Stories: Children, Communities, Futures

Seventeen-year-old Khied (pictured above) remembers the haunting sound of people crying in pain after a devastating flood destroyed her village this year.

The teen from Attapeu Province, in southern Laos, was getting ready for bed when everything suddenly turned dark and water came gushing into the house.

“I heard a sound like wind and the power in the whole village went off,” Khied says. “I woke my younger brother and sister up and prepared to leave.”

For Khied, the flood – which resulted after the collapse of a dam in Attapeu in July 2018 – was the “most terrible nightmare imaginable”.

After their home was destroyed, she remembers being dragged out with her brother and sister by the force of the water, to the forest.

It was five days before they saw their parents again.

“During the flood, I told my sister and brother to hold onto a tree so we would not float away,” Khied recalls. “There was so much debris like roofs, and logs and rocks that hit us.

“I had to stay alert and take care of my brother and sister so they wouldn’t be scared.”

The siblings ended up on a mountain in the forest, where they stayed overnight.

The next day, Khied saw the extent of the devastation. Debris was floating everywhere and there wasn’t a house in sight.

“I could only hear the sounds of people, injured and crying,” she says.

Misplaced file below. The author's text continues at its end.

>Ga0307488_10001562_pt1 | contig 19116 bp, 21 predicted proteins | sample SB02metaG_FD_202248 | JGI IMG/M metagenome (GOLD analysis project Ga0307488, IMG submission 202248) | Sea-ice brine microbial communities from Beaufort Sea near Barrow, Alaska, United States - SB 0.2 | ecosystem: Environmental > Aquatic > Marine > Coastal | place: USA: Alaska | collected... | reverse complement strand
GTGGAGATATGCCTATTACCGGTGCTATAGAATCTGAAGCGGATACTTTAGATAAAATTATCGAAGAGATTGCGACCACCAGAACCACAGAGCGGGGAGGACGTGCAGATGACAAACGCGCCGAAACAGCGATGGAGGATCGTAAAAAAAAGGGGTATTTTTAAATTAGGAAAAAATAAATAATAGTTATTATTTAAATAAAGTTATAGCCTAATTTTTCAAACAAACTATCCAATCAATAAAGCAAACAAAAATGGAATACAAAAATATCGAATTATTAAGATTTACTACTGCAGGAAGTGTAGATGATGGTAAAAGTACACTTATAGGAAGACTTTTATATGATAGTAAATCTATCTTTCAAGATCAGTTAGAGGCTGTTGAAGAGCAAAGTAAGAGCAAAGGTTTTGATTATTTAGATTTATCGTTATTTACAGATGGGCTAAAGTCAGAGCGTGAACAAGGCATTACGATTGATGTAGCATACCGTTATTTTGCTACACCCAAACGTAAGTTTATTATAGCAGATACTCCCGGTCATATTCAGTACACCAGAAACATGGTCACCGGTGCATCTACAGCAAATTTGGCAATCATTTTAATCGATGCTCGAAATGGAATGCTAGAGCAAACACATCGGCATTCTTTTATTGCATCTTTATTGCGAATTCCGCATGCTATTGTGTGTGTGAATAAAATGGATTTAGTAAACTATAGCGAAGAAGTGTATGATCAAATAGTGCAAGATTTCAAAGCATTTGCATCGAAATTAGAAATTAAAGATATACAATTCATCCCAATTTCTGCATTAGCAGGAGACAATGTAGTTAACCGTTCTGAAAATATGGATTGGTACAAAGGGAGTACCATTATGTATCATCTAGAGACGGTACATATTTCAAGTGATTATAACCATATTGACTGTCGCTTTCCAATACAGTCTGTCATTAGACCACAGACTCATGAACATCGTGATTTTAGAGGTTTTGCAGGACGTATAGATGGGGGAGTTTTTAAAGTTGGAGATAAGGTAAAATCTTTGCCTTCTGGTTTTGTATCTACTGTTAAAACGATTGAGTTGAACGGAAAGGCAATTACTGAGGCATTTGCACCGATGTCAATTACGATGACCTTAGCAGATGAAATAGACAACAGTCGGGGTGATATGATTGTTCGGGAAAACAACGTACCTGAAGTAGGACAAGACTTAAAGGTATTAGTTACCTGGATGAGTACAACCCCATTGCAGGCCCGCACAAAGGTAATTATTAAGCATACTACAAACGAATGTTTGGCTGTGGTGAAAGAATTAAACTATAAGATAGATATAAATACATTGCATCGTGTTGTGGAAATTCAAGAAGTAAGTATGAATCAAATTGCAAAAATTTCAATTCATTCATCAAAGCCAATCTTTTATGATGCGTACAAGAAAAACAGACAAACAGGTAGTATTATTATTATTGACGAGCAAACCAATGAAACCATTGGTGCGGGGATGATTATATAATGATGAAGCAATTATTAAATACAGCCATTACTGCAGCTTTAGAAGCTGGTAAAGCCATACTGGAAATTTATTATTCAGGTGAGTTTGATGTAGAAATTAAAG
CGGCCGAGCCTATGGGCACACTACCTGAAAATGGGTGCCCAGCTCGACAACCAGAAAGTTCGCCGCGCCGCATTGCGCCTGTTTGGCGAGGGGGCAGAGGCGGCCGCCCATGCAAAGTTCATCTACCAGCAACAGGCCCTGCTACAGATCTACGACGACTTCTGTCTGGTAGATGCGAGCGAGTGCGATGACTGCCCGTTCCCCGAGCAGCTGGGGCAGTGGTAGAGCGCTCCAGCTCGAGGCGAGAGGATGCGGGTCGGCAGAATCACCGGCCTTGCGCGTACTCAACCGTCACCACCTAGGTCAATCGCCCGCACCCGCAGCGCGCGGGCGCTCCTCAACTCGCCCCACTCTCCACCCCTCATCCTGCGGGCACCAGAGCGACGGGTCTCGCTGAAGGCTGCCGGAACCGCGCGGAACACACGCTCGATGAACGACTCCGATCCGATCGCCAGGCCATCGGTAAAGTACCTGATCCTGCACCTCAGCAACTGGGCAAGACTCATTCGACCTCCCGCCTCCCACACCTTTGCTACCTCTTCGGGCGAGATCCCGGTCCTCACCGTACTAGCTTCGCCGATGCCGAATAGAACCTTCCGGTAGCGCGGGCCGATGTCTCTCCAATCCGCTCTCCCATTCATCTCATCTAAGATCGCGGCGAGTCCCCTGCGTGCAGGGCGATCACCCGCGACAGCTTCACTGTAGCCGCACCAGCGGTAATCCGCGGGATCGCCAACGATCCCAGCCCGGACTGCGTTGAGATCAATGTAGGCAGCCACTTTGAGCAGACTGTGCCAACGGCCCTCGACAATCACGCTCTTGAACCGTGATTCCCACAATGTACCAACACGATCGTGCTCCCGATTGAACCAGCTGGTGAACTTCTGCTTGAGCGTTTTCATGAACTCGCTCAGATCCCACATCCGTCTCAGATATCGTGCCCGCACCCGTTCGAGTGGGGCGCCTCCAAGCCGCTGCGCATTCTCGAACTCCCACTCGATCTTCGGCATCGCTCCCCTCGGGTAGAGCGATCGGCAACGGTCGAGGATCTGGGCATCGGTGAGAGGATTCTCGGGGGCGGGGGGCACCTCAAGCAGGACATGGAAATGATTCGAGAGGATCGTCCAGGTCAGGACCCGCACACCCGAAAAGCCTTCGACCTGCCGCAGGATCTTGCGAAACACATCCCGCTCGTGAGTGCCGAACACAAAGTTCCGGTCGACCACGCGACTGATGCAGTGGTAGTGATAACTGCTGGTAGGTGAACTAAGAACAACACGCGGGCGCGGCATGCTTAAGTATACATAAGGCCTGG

“I tried looking for my parents and calling out for them, but I didn’t see them anywhere.”

People with disability in Cambodia are often marginalised, and not given the opportunity to fully participate in their communities.

This can lead to high levels of unemployment and exclusion, and leave children and families trapped in a cycle of poverty.

ChildFund Cambodia’s  Community Voices project is giving people with disability the opportunity to have a say about the challenges they face in their daily lives, and how these obstacles can be tackled.

In turn, this improves the accountability of village authorities and drives change at a grassroots level, with community members working collaboratively to find innovative solutions to the problems raised.

In rural Svay Rieng, the lack of work and livelihood opportunities was found to be a major issue for people with disability.

Working together, the village decided to provide motorcycle mechanic training to help people with disability find meaningful and stable employment.

Motorcycles have become extremely popular in Cambodia, and there is a long-term need for skilled mechanics.

Ratha, who cannot use his right leg, is one of many parents in Svay Rieng who took part in a mechanics apprenticeship. This is his story.